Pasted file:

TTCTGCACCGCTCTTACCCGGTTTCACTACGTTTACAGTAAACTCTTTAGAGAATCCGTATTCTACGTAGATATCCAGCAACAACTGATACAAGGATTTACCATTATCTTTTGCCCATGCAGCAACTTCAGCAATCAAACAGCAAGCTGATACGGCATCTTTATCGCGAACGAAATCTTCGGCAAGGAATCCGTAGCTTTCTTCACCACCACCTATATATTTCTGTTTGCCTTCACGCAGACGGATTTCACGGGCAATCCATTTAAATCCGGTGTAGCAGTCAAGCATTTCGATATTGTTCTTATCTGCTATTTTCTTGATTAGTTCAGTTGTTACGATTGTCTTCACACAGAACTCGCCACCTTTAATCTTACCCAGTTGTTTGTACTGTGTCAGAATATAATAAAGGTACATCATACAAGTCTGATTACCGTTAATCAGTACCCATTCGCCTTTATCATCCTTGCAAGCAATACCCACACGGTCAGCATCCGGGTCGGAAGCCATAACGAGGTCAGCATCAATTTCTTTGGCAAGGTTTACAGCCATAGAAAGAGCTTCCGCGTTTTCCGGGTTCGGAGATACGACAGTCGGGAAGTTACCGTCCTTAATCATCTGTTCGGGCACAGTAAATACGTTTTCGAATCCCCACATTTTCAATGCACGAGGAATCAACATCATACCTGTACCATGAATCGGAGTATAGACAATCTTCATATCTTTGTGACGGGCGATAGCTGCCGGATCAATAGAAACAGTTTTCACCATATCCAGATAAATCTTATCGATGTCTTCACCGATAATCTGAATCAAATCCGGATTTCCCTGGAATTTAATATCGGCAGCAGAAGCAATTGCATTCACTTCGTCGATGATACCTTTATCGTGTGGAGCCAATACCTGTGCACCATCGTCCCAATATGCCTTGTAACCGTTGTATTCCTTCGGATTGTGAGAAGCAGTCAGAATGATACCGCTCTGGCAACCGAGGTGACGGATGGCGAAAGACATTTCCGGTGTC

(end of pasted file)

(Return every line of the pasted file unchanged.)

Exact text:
TTCTGCACCGCTCTTACCCGGTTTCACTACGTTTACAGTAAACTCTTTAGAGAATCCGTATTCTACGTAGATATCCAGCAACAACTGATACAAGGATTTACCATTATCTTTTGCCCATGCAGCAACTTCAGCAATCAAACAGCAAGCTGATACGGCATCTTTATCGCGAACGAAATCTTCGGCAAGGAATCCGTAGCTTTCTTCACCACCACCTATATATTTCTGTTTGCCTTCACGCAGACGGATTTCACGGGCAATCCATTTAAATCCGGTGTAGCAGTCAAGCATTTCGATATTGTTCTTATCTGCTATTTTCTTGATTAGTTCAGTTGTTACGATTGTCTTCACACAGAACTCGCCACCTTTAATCTTACCCAGTTGTTTGTACTGTGTCAGAATATAATAAAGGTACATCATACAAGTCTGATTACCGTTAATCAGTACCCATTCGCCTTTATCATCCTTGCAAGCAATACCCACACGGTCAGCATCCGGGTCGGAAGCCATAACGAGGTCAGCATCAATTTCTTTGGCAAGGTTTACAGCCATAGAAAGAGCTTCCGCGTTTTCCGGGTTCGGAGATACGACAGTCGGGAAGTTACCGTCCTTAATCATCTGTTCGGGCACAGTAAATACGTTTTCGAATCCCCACATTTTCAATGCACGAGGAATCAACATCATACCTGTACCATGAATCGGAGTATAGACAATCTTCATATCTTTGTGACGGGCGATAGCTGCCGGATCAATAGAAACAGTTTTCACCATATCCAGATAAATCTTATCGATGTCTTCACCGATAATCTGAATCAAATCCGGATTTCCCTGGAATTTAATATCGGCAGCAGAAGCAATTGCATTCACTTCGTCGATGATACCTTTATCGTGTGGAGCCAATACCTGTGCACCATCGTCCCAATATGCCTTGTAACCGTTGTATTCCTTCGGATTGTGAGAAGCAGTCAGAATGATACCGCTCTGGCAACCGAGGTGACGGATGGCGAAAGACATTTCCGGTGTC